The menu is fairly limited. Vaccination cards are required per New York City laws, and they’ll ask you to show them at each visit.
If you’re looking for a quick bite, you can find it at Food Hall, which is about as literal a name for a dining establishment as it comes. From bagels and paninis to tacos and hot dogs, there are at least a half-dozen fast-casual stands in this communal space on the lobby level.
Connie Cocktail Lounge
I regret we knew nothing about this cocktail lounge inside of an old Lockheed Constellation “Connie” airplane. It looks dreamy with its design, murals and flight attendant servers. I wish the hotel employee who checked us in had given us a thorough lay of the land. The hotel is so sprawling, you almost need someone to give you a road map.
There’s a 10,000-square-foot gym that’s open 24/7 and is touted as the world’s biggest hotel gym that I saw nary a hint of while we stayed there. If you’re not a guest at TWA Hotel but are doing a layover at JFK, you can buy a day pass to access the gym.
The TWA Shop
If you love the color red or simply are a fan of Jet Age-style swag, you’ll want to leave room in your bag to stock up at the TWA Shop while you’re visiting. Apparel, tote bags, beanies, coffee mugs—they sell a little bit of everything in this store next to the Sunken Lounge. There’s also a free photo booth!
One of my favorite parts of the TWA Hotel experience was the museum. Prior to the hotel’s opening, the development company collected more than 2,000 artifacts that trace the TWA story.
Many are displayed throughout the hotel, though there’s a mezzanine level directly above the check-in desks that has a robust collection of memorabilia.
Curated by the New-York Historical Society, the exhibits are free of charge, open to the public (not just hotel guests), and include items like 37 different TWA uniforms over the decades and a recreation of former owner Howard Hughes’ office.
What it costs to stay at TWA Hotel
For our stay at the TWA Hotel on a Tuesday night, we paid a room rate of $213 per room, with taxes and fees tallying up for $266 a night. This was the rate for both a king room for my mom and a double queen room for SVV and me, both of which were the same size and on the same wing.
The pros of staying at TWA Hotel
There are many reasons you’d want to stay at TWA Hotel, some of which would make it worth a layover, depending on your style of travel.
- The design and music
- The overall experience of a bygone era of travel
- The affordability—the TWA is definitely cheaper than a city hotel
- The Intelligentsia coffee bar
- The food hall with its grab-and-go options
- The convenience and ease to reach from JFK, especially if you have a connecting flight the following day
- All the little vignettes throughout the hotel that summoned nostalgia for an era I wish I’d lived in
- The many seating areas, ideal for remote workers looking for somewhere to hole up on a JFK layover
The cons of staying at TWA Hotel
And although ultimately our experience at TWA Hotel was a positive one, no stay is perfect, and we found several cons worth noting during our 20 hours there:
- The design was already starting to look worn in parts, even just two years later. I love the red carpet, but it sure shows wear and tear like no other.
- Our room and bathroom had no garbage can. You don’t realize how much trash you accumulate while traveling until you can’t throw anything away.
- The cleaners hadn’t cleaned out the mini-fridge from the previous guests (their food and opened drinks were still in there).
- Yet, the cleaning staff had no problem barging into our room without knocking at 8am to ask if we were leaving soon. Checkout is at 11am.
- Our sliding door for the bathroom was broken, which eliminates that element of privacy especially in a small room like this one.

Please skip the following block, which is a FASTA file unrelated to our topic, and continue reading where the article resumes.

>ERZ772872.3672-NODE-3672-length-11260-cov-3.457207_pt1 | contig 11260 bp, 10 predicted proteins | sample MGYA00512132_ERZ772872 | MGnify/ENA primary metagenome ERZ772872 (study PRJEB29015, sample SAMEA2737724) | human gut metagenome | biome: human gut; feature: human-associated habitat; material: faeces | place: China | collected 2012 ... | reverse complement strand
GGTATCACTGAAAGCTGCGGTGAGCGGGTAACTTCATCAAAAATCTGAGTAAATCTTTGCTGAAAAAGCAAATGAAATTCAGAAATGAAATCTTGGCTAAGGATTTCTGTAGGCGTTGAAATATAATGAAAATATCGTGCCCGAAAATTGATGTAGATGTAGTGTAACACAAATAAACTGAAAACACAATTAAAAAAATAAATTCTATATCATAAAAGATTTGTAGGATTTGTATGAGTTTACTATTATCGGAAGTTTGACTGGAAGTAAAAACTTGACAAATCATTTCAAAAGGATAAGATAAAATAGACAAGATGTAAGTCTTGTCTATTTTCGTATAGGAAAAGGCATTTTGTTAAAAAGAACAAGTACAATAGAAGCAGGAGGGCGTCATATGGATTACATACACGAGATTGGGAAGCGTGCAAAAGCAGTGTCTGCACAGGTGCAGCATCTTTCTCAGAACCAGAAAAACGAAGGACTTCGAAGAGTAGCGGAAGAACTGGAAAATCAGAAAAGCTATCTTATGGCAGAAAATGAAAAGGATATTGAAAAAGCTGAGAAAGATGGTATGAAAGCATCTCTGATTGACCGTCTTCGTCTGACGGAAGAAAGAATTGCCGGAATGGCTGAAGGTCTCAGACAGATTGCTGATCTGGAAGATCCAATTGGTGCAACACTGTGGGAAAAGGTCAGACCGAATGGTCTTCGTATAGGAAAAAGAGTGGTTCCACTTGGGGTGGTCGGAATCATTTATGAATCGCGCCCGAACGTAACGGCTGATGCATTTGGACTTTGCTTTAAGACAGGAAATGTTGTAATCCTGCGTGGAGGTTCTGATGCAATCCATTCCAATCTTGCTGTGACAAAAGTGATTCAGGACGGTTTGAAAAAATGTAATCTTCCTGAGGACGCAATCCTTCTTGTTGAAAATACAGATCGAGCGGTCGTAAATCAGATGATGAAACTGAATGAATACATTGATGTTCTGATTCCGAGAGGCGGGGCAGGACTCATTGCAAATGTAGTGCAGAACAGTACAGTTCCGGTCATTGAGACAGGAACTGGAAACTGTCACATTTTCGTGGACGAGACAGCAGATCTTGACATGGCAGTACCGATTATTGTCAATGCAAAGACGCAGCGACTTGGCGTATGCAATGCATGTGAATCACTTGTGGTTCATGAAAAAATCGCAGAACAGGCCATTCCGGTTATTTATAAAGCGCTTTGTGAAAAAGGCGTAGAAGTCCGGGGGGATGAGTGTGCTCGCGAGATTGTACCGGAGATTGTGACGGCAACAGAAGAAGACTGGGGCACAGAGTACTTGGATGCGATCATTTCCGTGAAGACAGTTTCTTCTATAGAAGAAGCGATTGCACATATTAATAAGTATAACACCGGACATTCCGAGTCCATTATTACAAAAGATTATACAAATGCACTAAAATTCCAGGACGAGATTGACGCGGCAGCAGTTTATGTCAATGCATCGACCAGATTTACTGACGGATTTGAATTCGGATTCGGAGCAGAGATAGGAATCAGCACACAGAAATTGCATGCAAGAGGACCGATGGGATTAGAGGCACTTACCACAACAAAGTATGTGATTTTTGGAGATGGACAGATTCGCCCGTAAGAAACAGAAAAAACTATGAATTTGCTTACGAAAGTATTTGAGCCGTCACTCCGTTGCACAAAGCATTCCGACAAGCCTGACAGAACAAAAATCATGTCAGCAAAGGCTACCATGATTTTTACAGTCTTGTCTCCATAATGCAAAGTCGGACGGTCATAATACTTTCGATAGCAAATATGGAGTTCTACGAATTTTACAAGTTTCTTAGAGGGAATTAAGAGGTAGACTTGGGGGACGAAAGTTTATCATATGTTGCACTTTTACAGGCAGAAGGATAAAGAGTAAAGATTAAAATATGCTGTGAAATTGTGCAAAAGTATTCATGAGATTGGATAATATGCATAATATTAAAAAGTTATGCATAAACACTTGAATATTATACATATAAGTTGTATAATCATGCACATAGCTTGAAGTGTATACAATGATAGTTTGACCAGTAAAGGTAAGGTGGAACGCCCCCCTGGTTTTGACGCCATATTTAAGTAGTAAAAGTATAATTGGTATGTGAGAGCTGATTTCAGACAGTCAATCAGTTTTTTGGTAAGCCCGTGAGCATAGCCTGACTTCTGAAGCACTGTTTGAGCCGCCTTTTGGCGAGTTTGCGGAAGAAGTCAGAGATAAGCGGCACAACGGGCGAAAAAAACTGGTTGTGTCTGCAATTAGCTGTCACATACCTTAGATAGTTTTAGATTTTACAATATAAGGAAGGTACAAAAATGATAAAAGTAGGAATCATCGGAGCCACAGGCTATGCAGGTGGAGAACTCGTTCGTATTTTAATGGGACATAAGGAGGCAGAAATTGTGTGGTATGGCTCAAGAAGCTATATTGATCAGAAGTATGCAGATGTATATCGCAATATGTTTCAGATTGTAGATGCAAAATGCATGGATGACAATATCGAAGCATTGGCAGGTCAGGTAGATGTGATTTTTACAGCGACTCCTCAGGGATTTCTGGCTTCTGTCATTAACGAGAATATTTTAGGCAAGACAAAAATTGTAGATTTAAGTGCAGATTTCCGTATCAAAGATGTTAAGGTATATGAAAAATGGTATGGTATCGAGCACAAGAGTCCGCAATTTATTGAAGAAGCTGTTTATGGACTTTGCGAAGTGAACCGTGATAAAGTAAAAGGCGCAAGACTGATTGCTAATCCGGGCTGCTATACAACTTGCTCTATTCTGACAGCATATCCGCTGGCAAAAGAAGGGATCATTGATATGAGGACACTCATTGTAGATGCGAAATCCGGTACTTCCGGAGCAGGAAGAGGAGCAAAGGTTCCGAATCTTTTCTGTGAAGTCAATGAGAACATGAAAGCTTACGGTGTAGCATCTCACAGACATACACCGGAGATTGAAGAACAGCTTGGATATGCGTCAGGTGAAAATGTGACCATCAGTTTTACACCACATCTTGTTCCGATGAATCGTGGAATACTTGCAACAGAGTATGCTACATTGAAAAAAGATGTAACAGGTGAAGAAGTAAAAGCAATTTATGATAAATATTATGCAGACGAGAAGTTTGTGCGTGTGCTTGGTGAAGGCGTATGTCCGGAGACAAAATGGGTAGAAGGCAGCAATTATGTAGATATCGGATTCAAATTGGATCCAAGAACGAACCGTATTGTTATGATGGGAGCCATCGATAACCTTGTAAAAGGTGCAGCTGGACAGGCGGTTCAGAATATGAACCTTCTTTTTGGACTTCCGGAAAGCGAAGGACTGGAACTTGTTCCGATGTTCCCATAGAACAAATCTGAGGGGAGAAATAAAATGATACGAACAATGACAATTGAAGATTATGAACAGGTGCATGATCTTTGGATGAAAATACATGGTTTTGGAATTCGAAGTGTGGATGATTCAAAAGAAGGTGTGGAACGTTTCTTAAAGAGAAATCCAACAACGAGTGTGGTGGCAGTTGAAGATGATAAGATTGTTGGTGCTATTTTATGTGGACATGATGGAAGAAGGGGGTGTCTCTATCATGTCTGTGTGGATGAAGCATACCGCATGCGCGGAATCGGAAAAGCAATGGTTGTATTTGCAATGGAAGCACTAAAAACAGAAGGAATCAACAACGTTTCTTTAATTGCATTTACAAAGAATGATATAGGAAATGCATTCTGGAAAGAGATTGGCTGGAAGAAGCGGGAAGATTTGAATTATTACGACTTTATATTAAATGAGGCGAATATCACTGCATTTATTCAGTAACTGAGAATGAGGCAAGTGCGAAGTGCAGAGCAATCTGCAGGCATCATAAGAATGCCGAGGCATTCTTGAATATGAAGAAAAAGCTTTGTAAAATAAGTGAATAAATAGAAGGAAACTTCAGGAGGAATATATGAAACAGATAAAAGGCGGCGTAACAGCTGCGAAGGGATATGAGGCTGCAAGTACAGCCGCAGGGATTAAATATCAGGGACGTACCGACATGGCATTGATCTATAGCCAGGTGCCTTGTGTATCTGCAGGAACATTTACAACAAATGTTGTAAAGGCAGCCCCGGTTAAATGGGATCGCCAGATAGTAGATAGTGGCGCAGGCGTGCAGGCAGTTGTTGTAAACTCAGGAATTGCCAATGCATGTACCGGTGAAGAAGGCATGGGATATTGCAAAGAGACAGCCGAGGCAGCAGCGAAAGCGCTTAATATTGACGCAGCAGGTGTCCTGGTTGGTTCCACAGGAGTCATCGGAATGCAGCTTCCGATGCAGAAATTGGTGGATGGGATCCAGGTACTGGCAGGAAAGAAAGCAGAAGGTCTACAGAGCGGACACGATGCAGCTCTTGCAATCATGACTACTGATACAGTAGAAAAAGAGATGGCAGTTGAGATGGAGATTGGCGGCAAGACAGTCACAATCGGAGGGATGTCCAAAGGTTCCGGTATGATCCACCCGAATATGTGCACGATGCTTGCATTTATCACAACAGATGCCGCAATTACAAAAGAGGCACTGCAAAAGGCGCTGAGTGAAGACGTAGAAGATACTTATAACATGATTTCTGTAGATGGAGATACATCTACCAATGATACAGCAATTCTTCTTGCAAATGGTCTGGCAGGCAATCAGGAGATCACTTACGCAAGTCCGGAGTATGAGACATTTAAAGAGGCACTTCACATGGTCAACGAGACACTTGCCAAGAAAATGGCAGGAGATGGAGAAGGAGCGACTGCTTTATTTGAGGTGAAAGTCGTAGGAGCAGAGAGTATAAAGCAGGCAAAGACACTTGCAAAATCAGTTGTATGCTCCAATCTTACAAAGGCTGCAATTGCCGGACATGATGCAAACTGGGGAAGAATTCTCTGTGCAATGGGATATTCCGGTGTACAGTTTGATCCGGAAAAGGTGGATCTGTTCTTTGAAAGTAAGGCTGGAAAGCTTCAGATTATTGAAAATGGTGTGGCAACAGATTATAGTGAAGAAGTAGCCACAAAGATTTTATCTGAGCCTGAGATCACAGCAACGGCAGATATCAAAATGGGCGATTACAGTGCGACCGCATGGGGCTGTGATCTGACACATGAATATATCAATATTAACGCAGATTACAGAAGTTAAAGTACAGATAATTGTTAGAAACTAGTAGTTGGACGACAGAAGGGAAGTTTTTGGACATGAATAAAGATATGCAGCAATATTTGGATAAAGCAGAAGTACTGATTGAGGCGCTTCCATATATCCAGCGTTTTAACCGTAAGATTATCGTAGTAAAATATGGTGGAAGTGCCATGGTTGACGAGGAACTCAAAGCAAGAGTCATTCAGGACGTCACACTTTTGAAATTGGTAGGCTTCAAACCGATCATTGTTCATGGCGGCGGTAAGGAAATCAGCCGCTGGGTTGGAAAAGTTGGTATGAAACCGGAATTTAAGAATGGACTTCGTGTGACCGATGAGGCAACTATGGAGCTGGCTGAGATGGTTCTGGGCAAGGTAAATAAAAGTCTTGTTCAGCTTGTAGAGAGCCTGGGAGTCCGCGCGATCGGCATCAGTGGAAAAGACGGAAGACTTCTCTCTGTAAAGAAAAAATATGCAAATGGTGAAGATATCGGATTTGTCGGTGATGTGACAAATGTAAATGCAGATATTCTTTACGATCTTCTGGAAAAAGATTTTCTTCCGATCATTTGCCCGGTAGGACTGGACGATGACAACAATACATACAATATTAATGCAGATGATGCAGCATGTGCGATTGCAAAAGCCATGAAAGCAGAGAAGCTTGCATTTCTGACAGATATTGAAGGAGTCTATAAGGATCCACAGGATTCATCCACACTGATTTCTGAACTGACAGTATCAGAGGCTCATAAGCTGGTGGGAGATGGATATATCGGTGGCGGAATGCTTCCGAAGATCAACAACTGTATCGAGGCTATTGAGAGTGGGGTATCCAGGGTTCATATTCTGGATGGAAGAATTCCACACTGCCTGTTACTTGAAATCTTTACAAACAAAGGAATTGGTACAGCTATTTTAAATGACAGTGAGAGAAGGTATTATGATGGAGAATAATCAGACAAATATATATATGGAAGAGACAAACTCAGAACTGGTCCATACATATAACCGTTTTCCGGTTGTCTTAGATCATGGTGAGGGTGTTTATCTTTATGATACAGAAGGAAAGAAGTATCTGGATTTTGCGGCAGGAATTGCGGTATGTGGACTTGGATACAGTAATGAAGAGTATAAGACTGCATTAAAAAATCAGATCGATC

- The front desk staff’s hospitality left little to be desired. It was clear the man checking us in was not enthusiastic about his job, and it left all of us feeling less than welcome.
- Food and drink options are very limited to the Jean-Georges restaurant the Paris Café, which was gorgeous but also overpriced and pretty restrictive in options. One meal there was fine. Three meals there would get boring fast.
- The bar can’t serve cocktails before 12pm. The servers told us this is an airport rule, but as I’ve definitely had drinks at JFK before noon, I’m suspicious of whether that’s a real law.
- The music throughout the hotel is so loud, you can barely hold a conversation let along take a phone call. Yes, I’m showing my age, but it was frustrating receiving important calls and not being able to take them due to the volume in all the common areas—it was also really hard to do work, and I had planned to spend the day making my base in the Sunken Lounge.
Can I visit TWA Hotel if I’m just there for the day?
Even if you don’t have an overnight layover at JFK, you can take advantage of the easy access to TWA and visit with the Daytripper pass. A Daytripper pass allows those staying four hours or more to rent a room for an afternoon, though you’ll pay handsomely: A four-hour visit starts at $149 before taxes.
On the flip side, if you’re traveling light and have a layover at JFK, you can visit TWA Hotel for a drink or meal and then head straight back to the terminal when you’re done.
Would I stay at TWA Hotel again?
So is TWA worth a layover if you’re already going to be passing through JFK airport? My answer: Absolutely. Any Jet Age lover will be smitten with the design and the concept as a whole.
The Sunken Lounge is a really fun place to hang—it definitely beats JFK proper and most of the airport lounges I’ve tested out there. I walked around like a kid in a candy store wanting to visually devour every last detail and vignette.
Just don’t expect a lot of bells and whistles like we did going into our TWA Hotel stay. Know that your room is just a place to lay your head and the real experience lies in the environment of the terminal-turned-hotel.
Is the TWA Hotel worth traveling to by train from elsewhere in New York? That’s debatable and entirely depending on how much you like to geek out over aviation history midcentury modern design. There are so many other cool hotels in New York City, I’m not sure I’d go out of my way to visit TWA unless you’re either an aviation nut or architecture geek or are already going to be at JFK, in which case, definitely head there for a drink and some people-watching from the Sunken Lounge.
Have you stayed at this design icon yet? Do you think TWA is worth a layover?